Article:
Smiles & Soy Milk Mustaches

1 week ago
COV’s Case Study for Comprehensive Children’s Care in Rural Vietnam

A chorus of cheerful laughter wafts through the thick, muggy air on another humid day in the Vietnamese countryside. Follow the source of the sound past a large metal gate underneath a concrete archway. Playground equipment gives the location away. The school is Sơn Tân, a kindergarten nestled in a rural, mountainous region southwest of Hoi An, Vietnam, where 57% of the population lives below and near poverty. 

Upon entering one of the classrooms, a sea of smiles greets you—from 34 kindergarteners to be exact, each laying atop a colorful sleeping cot; about to go down for their nap. Giggles and waves are exchanged before the lights go out and the door is closed. 

The school provides not only early childhood education and daycare services, but it also serves as a beacon of hope through programs developed and funded by Children of Vietnam (COV) and implemented by local partners and school staff.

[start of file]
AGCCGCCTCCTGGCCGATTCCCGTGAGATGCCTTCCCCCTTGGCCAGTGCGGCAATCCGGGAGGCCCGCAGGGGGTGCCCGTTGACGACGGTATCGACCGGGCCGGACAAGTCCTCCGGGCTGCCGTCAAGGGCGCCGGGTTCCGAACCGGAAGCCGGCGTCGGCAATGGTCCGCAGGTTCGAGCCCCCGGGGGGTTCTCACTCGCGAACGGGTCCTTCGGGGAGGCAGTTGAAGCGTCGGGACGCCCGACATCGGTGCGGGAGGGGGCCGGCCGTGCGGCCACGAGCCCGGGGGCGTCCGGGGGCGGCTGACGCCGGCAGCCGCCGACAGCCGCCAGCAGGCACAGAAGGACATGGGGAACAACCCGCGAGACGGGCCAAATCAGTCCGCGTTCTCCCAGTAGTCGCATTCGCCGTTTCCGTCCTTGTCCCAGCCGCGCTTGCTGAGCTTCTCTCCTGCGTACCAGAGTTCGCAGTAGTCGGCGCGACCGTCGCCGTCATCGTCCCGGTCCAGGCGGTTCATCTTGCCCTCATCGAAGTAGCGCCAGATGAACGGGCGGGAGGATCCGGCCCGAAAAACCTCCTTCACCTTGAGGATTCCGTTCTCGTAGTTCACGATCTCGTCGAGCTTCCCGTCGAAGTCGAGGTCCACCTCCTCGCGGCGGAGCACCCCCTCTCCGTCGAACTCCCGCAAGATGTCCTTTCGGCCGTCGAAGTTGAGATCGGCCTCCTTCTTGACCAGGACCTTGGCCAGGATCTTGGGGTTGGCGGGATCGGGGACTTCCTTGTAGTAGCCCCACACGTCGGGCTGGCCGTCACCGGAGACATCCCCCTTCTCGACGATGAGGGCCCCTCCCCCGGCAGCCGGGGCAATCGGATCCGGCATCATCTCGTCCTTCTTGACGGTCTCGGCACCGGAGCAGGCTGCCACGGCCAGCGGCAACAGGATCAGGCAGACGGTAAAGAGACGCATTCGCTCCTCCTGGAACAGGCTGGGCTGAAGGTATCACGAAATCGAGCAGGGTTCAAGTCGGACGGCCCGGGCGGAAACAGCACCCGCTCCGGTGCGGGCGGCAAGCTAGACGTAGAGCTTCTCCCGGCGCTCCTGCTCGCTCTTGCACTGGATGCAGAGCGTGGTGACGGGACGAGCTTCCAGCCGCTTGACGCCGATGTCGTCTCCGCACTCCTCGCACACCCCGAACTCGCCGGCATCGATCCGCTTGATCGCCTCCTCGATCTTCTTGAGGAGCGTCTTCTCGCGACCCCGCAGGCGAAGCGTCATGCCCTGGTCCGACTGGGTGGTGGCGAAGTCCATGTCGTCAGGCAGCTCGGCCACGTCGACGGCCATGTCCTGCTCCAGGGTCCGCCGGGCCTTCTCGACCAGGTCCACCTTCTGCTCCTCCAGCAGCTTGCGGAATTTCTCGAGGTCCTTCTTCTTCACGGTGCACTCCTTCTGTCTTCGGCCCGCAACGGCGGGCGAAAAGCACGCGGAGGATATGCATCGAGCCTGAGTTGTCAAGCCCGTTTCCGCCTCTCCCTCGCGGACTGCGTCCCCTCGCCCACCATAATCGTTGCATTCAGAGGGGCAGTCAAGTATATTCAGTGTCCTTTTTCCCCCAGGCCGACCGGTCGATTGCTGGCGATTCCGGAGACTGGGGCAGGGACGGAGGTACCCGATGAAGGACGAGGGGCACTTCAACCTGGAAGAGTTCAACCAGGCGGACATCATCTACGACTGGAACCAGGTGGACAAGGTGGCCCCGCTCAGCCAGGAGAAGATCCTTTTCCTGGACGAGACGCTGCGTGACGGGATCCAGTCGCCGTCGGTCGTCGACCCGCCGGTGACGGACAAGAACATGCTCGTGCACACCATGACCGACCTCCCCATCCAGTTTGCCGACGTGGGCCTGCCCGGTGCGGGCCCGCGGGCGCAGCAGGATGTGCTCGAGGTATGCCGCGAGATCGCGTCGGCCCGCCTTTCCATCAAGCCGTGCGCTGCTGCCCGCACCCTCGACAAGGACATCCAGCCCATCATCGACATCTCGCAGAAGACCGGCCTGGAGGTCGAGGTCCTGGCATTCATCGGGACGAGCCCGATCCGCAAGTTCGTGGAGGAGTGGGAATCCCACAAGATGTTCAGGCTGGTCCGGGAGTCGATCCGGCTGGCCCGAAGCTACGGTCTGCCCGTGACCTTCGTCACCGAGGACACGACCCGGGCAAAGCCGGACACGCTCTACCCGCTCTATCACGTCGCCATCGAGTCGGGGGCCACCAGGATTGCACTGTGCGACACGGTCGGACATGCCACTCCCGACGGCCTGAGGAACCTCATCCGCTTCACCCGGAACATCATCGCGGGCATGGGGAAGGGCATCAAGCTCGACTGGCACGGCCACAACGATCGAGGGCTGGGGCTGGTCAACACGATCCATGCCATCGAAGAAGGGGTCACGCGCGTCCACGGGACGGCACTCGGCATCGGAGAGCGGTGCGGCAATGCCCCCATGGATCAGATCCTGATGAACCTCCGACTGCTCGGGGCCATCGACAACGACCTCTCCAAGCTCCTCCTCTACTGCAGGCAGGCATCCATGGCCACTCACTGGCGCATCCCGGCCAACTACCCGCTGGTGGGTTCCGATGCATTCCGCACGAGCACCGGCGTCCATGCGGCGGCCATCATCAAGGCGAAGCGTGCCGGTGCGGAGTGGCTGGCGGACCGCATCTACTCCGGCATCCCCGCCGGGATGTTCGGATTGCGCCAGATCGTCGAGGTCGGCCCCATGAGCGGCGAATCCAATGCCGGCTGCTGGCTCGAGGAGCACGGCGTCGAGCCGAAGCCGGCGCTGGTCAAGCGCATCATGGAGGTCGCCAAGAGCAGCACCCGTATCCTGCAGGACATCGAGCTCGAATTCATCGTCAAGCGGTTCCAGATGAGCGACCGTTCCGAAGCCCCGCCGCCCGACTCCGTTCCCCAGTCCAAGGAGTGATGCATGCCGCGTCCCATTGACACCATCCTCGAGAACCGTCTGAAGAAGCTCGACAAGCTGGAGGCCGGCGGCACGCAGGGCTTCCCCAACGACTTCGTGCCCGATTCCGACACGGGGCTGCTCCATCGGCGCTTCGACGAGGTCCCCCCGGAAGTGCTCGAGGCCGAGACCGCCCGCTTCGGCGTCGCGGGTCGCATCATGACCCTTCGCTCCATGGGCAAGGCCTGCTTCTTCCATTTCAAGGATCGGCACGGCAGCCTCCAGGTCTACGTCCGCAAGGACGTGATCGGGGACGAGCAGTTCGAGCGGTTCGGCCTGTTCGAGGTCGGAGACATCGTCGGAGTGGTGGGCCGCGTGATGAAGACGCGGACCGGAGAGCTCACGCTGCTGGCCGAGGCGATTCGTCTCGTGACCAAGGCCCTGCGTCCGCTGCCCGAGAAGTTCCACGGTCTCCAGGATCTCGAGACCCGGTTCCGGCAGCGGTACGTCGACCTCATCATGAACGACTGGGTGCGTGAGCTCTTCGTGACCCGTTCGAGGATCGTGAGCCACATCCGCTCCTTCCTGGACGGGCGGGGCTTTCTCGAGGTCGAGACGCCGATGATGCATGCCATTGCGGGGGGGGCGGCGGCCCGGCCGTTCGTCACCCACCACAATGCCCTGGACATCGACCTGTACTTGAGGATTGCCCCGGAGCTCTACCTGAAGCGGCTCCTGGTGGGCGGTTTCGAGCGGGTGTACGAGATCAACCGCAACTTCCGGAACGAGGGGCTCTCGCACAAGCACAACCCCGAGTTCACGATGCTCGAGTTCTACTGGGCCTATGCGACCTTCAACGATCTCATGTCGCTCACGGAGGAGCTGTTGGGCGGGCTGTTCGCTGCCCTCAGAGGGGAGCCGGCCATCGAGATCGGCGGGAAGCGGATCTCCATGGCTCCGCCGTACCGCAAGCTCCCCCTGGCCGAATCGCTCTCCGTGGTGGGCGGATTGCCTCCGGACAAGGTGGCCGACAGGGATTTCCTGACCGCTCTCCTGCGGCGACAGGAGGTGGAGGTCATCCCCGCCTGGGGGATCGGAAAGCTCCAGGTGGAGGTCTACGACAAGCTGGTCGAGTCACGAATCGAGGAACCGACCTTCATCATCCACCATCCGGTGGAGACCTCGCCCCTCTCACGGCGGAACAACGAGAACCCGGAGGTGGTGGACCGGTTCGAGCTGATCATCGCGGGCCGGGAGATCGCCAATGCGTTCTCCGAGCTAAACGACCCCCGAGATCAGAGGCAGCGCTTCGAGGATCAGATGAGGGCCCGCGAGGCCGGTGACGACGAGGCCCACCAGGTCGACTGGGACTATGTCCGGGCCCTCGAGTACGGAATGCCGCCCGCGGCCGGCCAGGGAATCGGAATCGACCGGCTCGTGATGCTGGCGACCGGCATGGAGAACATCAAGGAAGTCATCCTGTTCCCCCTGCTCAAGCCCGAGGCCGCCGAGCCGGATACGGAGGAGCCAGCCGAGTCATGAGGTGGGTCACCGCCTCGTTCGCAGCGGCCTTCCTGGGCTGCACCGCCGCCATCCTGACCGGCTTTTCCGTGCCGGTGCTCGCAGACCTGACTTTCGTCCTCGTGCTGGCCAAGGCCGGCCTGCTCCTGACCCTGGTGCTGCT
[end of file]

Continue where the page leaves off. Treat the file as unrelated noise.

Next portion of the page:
These programs are designed to address multidimensional poverty, a measure that considers various disadvantages people experience simultaneously, such as poor health, malnutrition, lack of clean water, electricity, or quality education. This comprehensive approach reveals not just who is poor, but how they are poor, and provides them the tools to empower them to break the cycle of poverty for their families and future generations.

All smiles at Sơn Tân school as kindergarteners lay down on their sleeping cots in preparation for nap time.

Despite Vietnam’s tremendous, nationally-measured child-focused developmental progress, pockets of chronically poor families and those suffering from multidimensional poverty remain a key concern, especially for ethnic minority groups and for many people living in remote rural areas[1] such as the Son Tan commune, where Trường Mâm Non Sơn Tân is located. Of the commune’s 775 households, all are Hre, Kinh, and Kdong ethnic minorities.

COV’s programs at the kindergarten focus on three pillars: educating for the future, keeping children nourished, and providing clean water and sanitation.

[1] UNICEF // “Viet Nam Key Results 2022

Chris Brinlee, Jr.